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Re: Bittering addition amounts for ipa
« Reply #20 on: March 13, 2018, 02:28:10 AM »
Some of the calcs I’ve seen essentially take the OSU paper and use the findings to produce a modifier for the Tinseth Utilization value as follows:

Whirlpool Utilization = Regular Utilization * 0.6^((212-Whirlpool Temp (°F))/18)

EDIT: So say U is calculated at 0.125, and you whirlpool at 180 °F, U would be modified to:

0.125 * 0.403 = ~ 0.05
« Last Edit: March 13, 2018, 02:33:24 AM by Big Monk »
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Offline Robert

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Re: Bittering addition amounts for ipa
« Reply #21 on: March 13, 2018, 02:32:47 AM »
I think I can see the weeds from here, and a rabbit hole right in the middle....   ;)
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Offline klickitat jim

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Re: Bittering addition amounts for ipa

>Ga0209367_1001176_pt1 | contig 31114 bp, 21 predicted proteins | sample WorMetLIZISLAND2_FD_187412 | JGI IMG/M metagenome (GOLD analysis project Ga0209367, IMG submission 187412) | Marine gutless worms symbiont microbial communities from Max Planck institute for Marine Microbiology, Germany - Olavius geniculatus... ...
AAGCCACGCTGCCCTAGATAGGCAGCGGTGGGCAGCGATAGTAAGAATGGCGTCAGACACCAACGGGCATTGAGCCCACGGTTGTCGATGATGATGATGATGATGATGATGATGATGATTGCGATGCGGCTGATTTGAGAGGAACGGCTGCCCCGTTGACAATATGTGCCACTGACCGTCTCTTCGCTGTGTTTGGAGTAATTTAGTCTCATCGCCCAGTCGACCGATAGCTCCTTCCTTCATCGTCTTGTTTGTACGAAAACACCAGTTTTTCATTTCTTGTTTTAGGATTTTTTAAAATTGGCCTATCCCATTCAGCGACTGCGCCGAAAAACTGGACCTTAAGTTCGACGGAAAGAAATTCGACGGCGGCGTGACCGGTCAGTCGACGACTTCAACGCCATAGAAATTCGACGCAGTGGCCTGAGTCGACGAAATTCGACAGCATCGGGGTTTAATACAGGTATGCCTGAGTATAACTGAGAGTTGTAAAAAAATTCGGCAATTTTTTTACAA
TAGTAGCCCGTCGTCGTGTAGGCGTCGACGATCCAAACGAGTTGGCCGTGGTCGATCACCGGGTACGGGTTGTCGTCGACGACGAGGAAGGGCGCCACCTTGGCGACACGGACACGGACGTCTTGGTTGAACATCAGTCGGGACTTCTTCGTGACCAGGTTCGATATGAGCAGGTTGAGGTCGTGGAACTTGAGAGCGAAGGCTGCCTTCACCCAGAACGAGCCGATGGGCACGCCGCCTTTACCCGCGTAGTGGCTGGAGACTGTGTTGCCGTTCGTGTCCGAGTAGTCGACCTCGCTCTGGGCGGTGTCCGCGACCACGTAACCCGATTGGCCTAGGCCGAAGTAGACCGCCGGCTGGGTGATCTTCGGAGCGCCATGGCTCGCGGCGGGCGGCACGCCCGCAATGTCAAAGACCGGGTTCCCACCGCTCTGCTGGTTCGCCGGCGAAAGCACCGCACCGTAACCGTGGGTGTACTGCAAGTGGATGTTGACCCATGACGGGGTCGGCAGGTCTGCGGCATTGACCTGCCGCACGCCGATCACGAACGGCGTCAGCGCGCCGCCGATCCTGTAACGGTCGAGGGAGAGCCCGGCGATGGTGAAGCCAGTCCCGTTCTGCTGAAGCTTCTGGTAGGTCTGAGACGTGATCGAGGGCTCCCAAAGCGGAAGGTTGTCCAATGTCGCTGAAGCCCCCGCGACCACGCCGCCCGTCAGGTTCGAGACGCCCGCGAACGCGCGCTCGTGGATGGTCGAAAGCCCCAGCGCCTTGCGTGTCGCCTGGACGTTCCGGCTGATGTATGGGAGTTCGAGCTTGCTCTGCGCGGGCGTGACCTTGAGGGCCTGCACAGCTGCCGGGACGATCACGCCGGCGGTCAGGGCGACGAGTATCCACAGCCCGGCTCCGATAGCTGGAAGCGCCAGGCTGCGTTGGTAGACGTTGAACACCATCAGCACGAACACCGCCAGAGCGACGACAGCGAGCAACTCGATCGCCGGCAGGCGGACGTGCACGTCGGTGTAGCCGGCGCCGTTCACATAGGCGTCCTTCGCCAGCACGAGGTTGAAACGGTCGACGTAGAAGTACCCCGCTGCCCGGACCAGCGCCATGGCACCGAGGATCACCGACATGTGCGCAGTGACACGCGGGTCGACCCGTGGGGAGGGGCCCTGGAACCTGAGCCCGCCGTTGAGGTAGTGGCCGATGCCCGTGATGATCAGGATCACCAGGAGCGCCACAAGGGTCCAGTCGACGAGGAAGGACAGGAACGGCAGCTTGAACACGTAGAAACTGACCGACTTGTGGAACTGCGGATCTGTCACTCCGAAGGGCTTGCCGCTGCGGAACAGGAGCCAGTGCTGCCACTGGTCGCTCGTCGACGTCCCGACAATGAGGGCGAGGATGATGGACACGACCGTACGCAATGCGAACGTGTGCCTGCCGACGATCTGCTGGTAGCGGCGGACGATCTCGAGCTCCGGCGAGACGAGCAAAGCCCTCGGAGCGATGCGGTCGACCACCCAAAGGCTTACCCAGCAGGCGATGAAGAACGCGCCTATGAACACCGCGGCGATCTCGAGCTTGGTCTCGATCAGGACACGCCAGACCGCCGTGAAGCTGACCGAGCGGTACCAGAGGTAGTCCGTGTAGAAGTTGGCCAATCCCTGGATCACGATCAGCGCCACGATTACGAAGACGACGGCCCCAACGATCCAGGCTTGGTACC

« Reply #22 on: March 13, 2018, 02:37:09 AM »
Here's a quote that indicates what I am feebly trying to articulate. "One obvious result from this experiment is that IBU values can not be directly substituted for isomerized α-acid values, especially at short steep times, high hopping rates, and sub-boiling temperatures.  This is because IBU values reflect not only isomerized α-acid values, but also contributions from oxidized α and βacids and polyphenols."

Um, soooo lab measured IBUs contain more than just isolmerized alpha acids. Like I said, whirlpool hops do bring bitterness to the beer. More than an isolmerization chart will predict.

Saying that IBUs only come from isolmerized alpha acids is like saying high alpha hops are for 60 min additions and low alpha are for dry hopping. Ya, maybe a good starting point but keep experiencing and adapting to your experience
« Last Edit: March 13, 2018, 02:40:26 AM by klickitat jim »

Offline Robert

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Re: Bittering addition amounts for ipa
« Reply #23 on: March 13, 2018, 02:43:23 AM »